Law school is a challenge for even the best students, especially first year. But there are plenty of ways for law students to stay organized and on top of their coursework. And while we have a lot of love for hornbooks and Black's Law Dictionary, there's a whole world of tools out there that take up no more space than your iPhone.
These apps and tech-based study aids can help you study smarter, not harder.
There's nothing wrong with taking notes by hand or using a tried-and-true word processor. But if you want to up your note-taking game, try using Google Docs, Microsoft OneNote, or Evernote. By keeping your notes online, you can access your notes from any computer and alleviate the stress of losing everything should something happen to your laptop. It also helps keep things organized - for example, OneNote allows you to organize your notes into different "notebooks." If you're on a tight budget (like many law students are), the free version of Evernote offers many of the same features as OneNote without a subscription.
For auditory learners, recorded lectures can be a great asset. Playing back the lectures while you go over your notes can help you ensure you didn't miss any important points, and hearing the lecture again solidifies legal concepts in your memory. You can record lectures using a voice notes app or go old school and get a mini-recorder.
Be sure to talk to your instructor before recording their class - most don't mind, but it's better not to assume. They may also wish to bring it up with the rest of the students since they will likely be recorded during class discussions.
Ever wish you could work on your research paper while you're waiting for the bus? With the Westlaw mobile app, you can access one of the most powerful legal research databases from anywhere. Unlike other research platforms, Westlaw is available for both Android and iOS systems. And it was voted Best Legal Research App of 2022!
The app is free, but you'll need a Westlaw subscription. Luckily, many law schools provide students free access to Westlaw while enrolled. Talk to the nice folks in the law library at your school to find out how.
(Full disclosure: FindLaw and Westlaw are both Thomson Reuters businesses.)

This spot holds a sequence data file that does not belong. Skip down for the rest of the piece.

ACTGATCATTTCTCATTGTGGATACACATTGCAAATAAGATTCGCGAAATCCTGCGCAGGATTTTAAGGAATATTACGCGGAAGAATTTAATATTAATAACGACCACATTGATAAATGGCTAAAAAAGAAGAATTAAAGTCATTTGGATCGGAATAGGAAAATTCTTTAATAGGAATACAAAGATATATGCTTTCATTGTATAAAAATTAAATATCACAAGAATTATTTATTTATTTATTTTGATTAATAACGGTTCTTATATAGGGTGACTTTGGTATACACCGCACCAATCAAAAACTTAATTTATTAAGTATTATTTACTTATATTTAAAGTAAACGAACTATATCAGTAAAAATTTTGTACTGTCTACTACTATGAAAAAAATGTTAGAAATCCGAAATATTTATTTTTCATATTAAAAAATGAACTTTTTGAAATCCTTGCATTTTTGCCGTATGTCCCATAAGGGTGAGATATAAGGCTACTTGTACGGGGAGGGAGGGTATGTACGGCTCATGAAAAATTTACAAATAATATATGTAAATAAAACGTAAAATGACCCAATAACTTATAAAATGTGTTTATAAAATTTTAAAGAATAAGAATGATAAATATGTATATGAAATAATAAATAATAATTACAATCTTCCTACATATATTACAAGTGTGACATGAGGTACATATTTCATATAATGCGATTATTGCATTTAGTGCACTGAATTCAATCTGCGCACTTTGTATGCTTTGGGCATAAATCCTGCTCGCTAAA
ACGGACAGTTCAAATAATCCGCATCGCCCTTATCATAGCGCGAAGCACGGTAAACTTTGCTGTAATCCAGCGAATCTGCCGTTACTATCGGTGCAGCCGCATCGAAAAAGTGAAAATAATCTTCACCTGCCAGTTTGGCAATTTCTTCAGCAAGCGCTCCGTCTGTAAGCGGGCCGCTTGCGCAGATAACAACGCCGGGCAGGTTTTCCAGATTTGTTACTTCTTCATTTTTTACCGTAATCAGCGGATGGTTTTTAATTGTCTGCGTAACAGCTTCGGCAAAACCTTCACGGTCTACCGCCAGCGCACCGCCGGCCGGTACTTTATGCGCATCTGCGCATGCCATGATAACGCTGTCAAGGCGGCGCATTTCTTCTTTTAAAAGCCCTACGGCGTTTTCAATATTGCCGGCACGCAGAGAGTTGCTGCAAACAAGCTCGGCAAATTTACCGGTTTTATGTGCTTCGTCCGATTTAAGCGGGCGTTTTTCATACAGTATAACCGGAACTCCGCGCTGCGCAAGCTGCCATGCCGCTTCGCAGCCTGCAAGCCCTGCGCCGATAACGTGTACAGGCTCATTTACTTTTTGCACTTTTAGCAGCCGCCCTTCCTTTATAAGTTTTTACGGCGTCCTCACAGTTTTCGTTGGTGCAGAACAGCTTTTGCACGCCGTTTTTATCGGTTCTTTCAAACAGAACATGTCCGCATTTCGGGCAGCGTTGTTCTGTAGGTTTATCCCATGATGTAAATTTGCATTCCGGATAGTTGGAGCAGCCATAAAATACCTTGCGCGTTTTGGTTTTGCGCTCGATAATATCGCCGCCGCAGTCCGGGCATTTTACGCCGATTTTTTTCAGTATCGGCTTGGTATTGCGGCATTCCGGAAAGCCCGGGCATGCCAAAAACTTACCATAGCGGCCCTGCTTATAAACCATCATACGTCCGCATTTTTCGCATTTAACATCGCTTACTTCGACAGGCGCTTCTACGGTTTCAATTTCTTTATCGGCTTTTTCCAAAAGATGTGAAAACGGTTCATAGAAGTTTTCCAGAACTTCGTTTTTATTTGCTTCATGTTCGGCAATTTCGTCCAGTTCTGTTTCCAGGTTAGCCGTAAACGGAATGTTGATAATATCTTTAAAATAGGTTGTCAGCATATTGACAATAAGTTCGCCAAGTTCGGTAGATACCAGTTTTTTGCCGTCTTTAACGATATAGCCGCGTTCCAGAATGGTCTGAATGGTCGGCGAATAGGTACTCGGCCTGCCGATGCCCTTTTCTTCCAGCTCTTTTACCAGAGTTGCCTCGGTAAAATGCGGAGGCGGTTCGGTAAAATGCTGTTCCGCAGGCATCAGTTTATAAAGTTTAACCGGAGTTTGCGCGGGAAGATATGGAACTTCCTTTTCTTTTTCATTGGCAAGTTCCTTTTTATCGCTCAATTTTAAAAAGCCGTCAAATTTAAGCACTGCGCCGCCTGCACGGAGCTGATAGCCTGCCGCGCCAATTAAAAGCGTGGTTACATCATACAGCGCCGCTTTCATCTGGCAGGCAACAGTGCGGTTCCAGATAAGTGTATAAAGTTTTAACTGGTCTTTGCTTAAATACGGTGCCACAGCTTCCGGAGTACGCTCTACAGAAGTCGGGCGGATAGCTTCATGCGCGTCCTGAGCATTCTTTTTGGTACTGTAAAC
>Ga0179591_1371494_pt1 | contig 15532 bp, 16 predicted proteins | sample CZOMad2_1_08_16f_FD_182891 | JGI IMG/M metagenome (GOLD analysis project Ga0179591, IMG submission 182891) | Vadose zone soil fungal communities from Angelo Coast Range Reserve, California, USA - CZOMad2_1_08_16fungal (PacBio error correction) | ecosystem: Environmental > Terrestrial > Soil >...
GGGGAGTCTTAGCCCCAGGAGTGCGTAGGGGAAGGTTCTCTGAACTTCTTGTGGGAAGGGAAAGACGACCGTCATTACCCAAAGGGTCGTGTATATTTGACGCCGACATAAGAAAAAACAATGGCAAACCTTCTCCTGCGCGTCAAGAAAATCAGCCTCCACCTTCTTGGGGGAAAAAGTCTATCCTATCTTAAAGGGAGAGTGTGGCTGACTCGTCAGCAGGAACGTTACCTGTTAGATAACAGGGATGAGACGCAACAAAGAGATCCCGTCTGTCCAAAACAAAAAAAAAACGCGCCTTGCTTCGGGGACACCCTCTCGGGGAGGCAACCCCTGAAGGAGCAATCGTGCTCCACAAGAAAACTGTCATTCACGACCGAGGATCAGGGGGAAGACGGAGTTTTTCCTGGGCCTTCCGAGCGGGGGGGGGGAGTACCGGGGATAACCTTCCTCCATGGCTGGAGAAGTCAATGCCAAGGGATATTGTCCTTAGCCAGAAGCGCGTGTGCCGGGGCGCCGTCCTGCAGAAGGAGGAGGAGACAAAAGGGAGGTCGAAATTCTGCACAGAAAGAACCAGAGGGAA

And speaking of Black's Law Dictionary, there's an app for that too! Thomson Reuters developed a digital version of the most widely-used law dictionary in the industry, available from the Mac App Store for $54.99. That's about $30 less than the physical book and about 300 pounds lighter. The app's functionality is at its best on an iPad, but you can also access it on your mobile phone.
Virtual Flashcards and Practice Questions
One of the best ways to prepare for a law school exam is by drilling through practice questions. Few teachers will administer a multiple-choice exam, but including multiple-choice questions in your exam prep can help you nail down the concepts.
You can even have fun with it - Law Dojo offers legal game apps to help students learn about criminal law, constitutional law, contracts, and more! They even have a game for the MPRE.
And what could be better than flashcards that live on your mobile device? Whether you're trying to memorize the rules of civil procedure or the elements of different torts, flashcards can be your best friend. And now, there are several apps out there to help.
Looking for new ways to stay on task? Try the Pomodoro Technique. This time-management method, named for the tomato-shaped timer used by its developer, Francesco Cirillo, breaks down long work periods into 25-minute sections.
The Pomodoro Technique works well for reading, writing, and researching and rewards every 25-minute work period with a five-minute break. It is particularly helpful for those days when you know you need to devote a whole afternoon (or a whole day) to your studies. The timer adds a sense of urgency, helping to jump-start productivity and avoid distractions. The best part is it's easy: Set a timer on your phone, or computer, or try a Pomodoro mobile app, and you're ready to go!
Law school can take a toll on a person both mentally and physically. Between the heavy workload and exposure to often brand-new concepts, you might begin to feel spread too thin. It's important to develop ways of managing stress and maintaining your mental health. Time with friends and family, exercise, and hobbies are often the best remedies, but when you're short on time, a meditation app can help. Not sure if meditation is for you? Most of these apps also include deep breathing exercises and sleep stories to help take your mind off of the parol evidence rule.
More Resources for Law Students
FindLaw for Law Students has resources for every stage of law school, from surviving first-year classes to studying for the bar exam. Learn how to make the most out of your study group, write case briefs, and begin your professional development with FindLaw.